Ancient genes will soon be available to researchers again, but the move poses its own challenges.
A major seed bank in Aleppo, Syria, holds genes that might help researchers breed crops to survive climate change. But the conflict tearing the country apart has rendered the bank largely inaccessible for the past four years. Now an effort to duplicate its seed collection at more-accessible locations is ramping up.
On 29 September, the International Center for Agricultural Research in the Dry Areas (ICARDA), which runs the bank in Aleppo, officially launched a sister bank in Terbol, Lebanon, which now hosts 30,000 duplicates. Together with a new bank in Rabat, Morocco, it will make thousands of seeds available to researchers.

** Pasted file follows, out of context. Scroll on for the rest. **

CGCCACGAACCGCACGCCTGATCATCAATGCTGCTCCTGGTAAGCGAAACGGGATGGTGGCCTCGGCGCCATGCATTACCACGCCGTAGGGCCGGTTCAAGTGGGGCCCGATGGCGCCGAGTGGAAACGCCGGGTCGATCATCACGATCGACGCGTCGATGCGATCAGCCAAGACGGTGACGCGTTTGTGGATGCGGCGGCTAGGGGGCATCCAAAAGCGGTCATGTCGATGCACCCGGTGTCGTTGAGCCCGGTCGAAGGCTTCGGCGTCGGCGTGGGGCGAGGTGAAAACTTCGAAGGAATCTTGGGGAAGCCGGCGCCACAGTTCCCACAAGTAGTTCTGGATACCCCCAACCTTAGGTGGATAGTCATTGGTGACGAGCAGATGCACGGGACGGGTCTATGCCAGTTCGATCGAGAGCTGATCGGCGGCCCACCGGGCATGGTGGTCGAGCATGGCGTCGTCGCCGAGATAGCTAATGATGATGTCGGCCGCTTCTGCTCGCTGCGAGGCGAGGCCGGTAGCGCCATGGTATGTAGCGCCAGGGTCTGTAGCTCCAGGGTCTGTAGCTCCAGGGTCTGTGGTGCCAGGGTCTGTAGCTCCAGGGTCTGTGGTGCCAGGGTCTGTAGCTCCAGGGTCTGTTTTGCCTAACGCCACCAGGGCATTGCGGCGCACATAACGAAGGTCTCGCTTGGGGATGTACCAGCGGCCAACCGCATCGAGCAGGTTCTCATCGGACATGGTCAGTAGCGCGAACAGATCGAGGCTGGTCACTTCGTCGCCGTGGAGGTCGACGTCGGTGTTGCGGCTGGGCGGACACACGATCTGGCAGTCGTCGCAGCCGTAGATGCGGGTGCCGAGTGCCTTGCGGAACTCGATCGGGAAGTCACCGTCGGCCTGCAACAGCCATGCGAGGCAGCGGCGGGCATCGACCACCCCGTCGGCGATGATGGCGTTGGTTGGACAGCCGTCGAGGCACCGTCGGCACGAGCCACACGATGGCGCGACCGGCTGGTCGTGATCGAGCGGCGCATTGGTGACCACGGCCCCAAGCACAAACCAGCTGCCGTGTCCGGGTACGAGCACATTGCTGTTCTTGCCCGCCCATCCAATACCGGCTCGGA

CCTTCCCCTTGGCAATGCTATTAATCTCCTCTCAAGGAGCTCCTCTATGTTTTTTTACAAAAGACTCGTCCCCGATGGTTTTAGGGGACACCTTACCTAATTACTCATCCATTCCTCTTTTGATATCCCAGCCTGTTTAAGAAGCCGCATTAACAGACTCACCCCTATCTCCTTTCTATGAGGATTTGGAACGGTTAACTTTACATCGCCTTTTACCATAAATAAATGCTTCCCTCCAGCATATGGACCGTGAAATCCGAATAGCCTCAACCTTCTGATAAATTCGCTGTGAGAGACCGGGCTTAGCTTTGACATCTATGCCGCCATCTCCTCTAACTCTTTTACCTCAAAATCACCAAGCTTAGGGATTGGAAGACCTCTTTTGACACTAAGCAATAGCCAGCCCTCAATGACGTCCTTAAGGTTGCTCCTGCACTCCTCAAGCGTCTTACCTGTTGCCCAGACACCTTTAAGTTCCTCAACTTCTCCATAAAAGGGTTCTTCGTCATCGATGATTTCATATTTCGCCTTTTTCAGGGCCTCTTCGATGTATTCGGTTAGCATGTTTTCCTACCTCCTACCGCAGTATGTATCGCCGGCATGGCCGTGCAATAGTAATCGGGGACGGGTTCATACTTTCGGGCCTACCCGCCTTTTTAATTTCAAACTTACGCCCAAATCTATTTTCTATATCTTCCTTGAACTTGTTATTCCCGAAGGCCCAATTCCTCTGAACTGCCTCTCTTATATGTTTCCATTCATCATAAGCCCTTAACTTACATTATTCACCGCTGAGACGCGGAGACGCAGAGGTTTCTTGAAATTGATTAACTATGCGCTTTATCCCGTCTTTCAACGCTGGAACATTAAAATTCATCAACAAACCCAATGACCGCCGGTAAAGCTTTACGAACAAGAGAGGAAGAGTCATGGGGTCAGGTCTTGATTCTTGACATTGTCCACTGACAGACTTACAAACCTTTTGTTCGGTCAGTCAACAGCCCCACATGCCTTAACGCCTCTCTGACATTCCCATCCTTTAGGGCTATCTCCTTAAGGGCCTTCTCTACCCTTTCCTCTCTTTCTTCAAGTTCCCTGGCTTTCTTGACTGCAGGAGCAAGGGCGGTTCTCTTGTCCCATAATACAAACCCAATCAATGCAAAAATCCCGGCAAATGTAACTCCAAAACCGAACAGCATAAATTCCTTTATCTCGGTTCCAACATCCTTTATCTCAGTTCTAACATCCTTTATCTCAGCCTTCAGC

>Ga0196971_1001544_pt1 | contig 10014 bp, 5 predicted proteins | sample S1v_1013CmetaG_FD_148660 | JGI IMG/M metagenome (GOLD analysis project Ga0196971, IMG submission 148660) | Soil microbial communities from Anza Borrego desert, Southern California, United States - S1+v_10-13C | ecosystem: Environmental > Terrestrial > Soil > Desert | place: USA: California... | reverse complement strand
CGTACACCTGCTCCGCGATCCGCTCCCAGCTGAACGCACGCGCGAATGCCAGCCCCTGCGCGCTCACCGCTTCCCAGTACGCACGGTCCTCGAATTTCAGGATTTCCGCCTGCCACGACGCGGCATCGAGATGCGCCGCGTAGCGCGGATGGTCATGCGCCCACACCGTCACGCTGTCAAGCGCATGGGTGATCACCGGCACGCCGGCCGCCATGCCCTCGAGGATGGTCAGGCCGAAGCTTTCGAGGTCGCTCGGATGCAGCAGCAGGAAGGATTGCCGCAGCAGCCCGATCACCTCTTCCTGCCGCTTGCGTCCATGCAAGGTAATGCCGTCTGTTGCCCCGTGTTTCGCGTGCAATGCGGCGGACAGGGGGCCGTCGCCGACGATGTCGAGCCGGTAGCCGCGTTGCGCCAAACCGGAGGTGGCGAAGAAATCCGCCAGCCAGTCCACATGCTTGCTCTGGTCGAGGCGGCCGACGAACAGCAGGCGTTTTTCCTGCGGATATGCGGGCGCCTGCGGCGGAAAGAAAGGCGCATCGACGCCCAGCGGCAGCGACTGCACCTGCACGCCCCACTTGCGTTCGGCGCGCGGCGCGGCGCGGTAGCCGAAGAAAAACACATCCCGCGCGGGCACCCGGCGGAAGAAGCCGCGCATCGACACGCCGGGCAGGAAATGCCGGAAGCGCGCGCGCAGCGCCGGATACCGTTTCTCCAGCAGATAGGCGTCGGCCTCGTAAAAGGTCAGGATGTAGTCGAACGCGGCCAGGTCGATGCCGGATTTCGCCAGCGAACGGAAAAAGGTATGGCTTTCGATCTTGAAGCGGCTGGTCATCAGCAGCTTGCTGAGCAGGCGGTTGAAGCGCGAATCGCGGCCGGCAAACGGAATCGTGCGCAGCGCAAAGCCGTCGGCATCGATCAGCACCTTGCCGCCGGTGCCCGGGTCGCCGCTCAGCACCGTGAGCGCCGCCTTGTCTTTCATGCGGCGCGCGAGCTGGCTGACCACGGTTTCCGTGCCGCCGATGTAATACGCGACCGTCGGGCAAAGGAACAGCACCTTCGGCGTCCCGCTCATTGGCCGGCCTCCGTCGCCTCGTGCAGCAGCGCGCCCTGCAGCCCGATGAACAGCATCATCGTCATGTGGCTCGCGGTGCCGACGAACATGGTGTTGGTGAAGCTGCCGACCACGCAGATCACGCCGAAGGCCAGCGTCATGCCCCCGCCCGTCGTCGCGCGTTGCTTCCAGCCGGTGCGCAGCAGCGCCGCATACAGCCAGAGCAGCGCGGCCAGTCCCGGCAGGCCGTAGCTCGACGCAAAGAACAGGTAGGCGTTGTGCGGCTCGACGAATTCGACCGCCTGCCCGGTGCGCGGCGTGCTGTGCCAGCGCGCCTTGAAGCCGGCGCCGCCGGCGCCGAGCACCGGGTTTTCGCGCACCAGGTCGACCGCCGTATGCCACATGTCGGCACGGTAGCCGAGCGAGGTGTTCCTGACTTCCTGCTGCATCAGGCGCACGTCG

“The situation in Syria did not allow us to continue our core activities,” says Ahmed Amri, head of genetic resources at ICARDA’s research station in Rabat. “I’m happy that we [ICARDA] have established ourselves back to normal.”